Elite gymnast Sabrina Vega files suit against the Karolyis
The Karolyis, meanwhile, have filed suit against USA Gymnastics and the U.S. Olympic Committee
USA's gymnasts, from left, Jordyn Wieber, McKayla Maroney, Sabrina Vega, Alexandra Raisman and Gabrielle Douglas, celebrate on the podium after winning the women's team final at the Artistic Gymnastics World Championships in Tokyo on Oct. 11, 2011.Bullit Marquez / AP file
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A champion gymnast filed a lawsuit Tuesday against legendary coaches Bela and Martha Karolyi, saying they should have known she was being sexually abused by serial predator Dr. Larry Nassar during training camps at their Texas ranch.
Sabrina Vega's petition is the third suit against the coaches who oversaw the U.S. national and Olympic teams for nearly two decades. It also names USA Gymnastics, the U.S. Olympic Committee and Nassar, who is serving up to 175 years in prison.
"The Karolyi Defendants did nothing to protect gymnasts, including Vega, who were training at their site for weeks at a time," the suit alleges.
The Karolyis themselves quietly filed suit last month against USA Gymnastics and the USOC, saying their name has been ruined by the scandal and demanding they be indemnified against Nassar-related legal actions.
"USAG used the close relationship between itself and the Karolyis to its benefit and then disregarded the Karolyis when they no longer felt it expedient to keep them close," the Karolyis' suit charges.
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The two Texas cases are just the latest in a morass of litigation spawned by Nassar's abuse in his capacity as a doctor for Michigan State University, USA Gymnastics and a popular Michigan gymnastics gym.
Vega, 22, who was a member of the national gymnastics team from 2009 to 2013 and part of the world champion 2012 team, said she is seeking more than $1 million in damages.
The accusations in her complaint are familiar from more than 200 suits filed against MSU and USAG, with claims that Nassar wasn't properly supervised and that the institutions ignored warning signs he was an abuser.
But Vega's action is one of a few that take aim squarely at the Karolyis, who leased part of their ranch to USA Gymnastics and served as national training coordinators.
"The Karolyi Defendants were responsible for the Ranch and allowed Nassar to be alone in cabins with Vega and other gymnasts which allowed him to sexually abuse them," the suit says. "Upon information and belief, the Karolyi Defendants turned a blind-eye to Nassar’s sexual abuse of Vega and other children."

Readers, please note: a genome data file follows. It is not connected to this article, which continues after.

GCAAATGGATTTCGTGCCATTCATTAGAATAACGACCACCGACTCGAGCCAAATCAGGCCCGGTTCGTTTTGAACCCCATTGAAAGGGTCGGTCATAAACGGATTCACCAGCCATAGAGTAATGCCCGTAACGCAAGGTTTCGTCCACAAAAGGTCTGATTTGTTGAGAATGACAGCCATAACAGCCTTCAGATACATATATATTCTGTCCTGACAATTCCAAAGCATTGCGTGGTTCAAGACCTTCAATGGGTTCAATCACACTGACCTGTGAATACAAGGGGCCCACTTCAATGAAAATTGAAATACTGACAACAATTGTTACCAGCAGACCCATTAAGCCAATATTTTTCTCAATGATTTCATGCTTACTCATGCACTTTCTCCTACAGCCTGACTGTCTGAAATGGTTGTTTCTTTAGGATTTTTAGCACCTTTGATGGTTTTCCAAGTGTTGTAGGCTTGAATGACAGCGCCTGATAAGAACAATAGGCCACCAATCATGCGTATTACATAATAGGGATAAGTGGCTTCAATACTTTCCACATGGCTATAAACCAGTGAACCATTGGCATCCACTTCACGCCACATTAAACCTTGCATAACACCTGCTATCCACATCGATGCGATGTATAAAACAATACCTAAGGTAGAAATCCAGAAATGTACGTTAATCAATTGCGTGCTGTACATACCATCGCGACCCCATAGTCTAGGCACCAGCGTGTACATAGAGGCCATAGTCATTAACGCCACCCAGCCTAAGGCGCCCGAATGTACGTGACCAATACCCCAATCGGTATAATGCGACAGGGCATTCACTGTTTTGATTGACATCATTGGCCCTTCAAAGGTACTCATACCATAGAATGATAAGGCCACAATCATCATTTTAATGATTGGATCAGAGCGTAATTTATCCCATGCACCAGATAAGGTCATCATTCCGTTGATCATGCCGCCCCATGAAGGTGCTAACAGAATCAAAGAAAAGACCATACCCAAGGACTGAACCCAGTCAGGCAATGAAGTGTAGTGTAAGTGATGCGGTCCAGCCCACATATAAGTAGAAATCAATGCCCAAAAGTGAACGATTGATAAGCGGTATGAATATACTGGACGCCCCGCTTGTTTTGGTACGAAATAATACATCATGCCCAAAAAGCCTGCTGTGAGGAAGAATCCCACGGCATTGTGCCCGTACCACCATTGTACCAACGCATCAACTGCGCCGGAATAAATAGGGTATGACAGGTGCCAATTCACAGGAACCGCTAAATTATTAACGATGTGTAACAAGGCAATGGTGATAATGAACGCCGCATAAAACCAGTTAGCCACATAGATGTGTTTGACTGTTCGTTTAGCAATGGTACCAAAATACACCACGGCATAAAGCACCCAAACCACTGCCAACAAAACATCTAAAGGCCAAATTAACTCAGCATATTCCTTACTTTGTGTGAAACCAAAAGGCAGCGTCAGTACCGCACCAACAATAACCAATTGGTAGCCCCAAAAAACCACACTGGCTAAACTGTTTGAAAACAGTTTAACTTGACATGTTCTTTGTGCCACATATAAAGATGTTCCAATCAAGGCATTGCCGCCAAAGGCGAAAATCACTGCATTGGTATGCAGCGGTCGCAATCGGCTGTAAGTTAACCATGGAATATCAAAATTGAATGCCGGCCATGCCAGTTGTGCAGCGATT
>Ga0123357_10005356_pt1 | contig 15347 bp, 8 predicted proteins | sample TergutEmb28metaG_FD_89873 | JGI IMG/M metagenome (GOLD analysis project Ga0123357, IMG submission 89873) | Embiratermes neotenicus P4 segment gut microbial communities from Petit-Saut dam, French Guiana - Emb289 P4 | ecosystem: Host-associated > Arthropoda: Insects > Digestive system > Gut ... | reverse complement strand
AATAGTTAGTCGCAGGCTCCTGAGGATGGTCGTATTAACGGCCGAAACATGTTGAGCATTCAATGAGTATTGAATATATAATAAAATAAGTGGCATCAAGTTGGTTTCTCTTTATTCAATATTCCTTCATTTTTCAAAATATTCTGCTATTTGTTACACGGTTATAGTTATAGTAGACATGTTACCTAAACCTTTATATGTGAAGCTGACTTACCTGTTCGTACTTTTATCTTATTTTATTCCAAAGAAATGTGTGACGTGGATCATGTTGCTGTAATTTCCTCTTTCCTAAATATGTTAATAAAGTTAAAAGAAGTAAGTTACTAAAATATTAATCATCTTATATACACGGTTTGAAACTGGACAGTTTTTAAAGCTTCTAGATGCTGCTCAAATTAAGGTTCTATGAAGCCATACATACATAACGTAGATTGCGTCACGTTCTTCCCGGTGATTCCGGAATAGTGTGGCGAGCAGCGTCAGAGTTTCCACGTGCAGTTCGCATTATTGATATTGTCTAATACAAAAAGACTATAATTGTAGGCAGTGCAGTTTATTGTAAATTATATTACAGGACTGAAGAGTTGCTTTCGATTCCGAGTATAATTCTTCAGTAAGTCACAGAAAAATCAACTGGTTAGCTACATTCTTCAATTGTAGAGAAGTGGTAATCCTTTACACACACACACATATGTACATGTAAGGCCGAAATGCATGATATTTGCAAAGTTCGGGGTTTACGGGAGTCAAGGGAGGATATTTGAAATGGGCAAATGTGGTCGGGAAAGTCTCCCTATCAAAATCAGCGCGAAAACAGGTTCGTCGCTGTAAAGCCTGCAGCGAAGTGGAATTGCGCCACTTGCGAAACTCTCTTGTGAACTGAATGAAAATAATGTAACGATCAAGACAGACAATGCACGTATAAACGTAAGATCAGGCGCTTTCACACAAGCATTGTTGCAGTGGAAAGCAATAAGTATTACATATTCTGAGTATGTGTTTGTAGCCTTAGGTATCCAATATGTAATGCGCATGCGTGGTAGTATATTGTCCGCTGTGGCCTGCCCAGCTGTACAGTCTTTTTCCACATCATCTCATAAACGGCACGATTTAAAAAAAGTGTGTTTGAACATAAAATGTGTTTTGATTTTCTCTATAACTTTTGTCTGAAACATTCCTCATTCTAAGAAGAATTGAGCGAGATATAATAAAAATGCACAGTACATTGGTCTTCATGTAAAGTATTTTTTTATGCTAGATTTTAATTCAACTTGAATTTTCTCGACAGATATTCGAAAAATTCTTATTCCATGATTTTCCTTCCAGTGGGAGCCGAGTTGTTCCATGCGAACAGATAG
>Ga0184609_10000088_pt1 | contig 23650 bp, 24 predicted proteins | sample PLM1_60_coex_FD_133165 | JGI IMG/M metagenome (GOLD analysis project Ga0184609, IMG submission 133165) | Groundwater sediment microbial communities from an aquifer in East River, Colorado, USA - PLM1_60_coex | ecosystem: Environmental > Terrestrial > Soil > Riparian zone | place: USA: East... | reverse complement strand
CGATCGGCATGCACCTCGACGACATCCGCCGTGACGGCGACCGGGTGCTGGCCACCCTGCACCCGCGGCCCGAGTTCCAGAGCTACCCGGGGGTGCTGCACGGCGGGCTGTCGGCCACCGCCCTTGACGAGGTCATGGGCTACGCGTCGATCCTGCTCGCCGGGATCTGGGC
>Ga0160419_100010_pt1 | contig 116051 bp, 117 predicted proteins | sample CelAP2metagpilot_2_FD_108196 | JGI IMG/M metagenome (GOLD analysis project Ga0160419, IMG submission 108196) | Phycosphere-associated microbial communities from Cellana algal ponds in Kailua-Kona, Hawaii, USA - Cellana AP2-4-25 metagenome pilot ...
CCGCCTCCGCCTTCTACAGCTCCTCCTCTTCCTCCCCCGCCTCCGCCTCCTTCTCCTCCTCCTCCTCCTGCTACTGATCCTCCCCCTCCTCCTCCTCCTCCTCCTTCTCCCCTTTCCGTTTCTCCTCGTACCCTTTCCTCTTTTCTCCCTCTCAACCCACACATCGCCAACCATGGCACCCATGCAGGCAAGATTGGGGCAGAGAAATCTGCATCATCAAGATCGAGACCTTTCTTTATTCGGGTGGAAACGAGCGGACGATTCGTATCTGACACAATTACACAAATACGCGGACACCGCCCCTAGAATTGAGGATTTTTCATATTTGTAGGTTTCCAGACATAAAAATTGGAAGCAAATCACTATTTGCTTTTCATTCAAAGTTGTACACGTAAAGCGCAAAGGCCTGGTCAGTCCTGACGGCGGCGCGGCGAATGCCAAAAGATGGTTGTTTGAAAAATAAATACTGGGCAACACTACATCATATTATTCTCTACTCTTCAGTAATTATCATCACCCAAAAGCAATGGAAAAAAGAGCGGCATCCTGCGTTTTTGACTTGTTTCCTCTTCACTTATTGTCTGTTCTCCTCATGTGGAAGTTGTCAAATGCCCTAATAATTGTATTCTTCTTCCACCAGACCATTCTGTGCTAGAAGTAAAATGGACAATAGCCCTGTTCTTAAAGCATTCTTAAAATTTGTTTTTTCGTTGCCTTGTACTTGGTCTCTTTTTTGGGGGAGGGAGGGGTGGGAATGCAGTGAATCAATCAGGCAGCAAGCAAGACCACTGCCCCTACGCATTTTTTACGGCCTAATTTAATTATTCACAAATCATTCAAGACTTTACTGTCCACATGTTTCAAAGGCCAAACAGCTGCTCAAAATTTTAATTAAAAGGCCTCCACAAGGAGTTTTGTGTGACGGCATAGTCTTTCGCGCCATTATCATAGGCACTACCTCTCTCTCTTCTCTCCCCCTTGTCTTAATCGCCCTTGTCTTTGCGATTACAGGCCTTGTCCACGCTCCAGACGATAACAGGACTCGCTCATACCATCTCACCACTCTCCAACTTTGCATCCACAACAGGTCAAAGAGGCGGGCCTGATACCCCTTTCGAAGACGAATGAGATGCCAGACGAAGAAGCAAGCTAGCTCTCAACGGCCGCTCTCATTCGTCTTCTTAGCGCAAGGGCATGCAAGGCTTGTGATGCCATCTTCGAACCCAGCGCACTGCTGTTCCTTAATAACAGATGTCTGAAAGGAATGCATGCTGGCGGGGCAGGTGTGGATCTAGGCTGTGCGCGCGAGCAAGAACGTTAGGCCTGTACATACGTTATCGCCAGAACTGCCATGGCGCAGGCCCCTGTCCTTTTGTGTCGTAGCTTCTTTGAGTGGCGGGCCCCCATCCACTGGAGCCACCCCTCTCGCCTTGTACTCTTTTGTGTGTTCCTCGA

Vega's attorney, Bennie Rush, said the suit was filed in Texas — and not in Michigan or California like most of the others — because that's where his client was abused.
"These folks ought to be brought to justice in our own backyard," said Rush.
In their NBC interview, the Karolyis denied accusations that they created a stressful, authoritarian atmosphere at the ranch that allowed Nassar to befriend the young athletes and molest them without fear of being reported.
"I don't feel responsible," Martha Karolyi said. "But I feel extremely hurt that this thing happened and it happened everywhere, but it happened here, also."
In their suit, they accused the USOC and the USAG of trying to "sacrifice" them and "shift blame off themselves."
The USOC in February sent a letter to the Karolyis asking that they indemnify the committee against two Nassar-related lawsuits filed in California. The USOC had no comment on the specifics of the lawsuit, instead issuing a statement that said abuse "has no place in our Olympic and paralympic community.'
USA Gymnastics said it could not comment on pending litigation but in the past has said it reported suspected abuse by Nassar to the FBI weeks after first learning of an allegation. The organization cut ties with the Karolyi ranch in January in the midst of Nassar's sentencing hearing.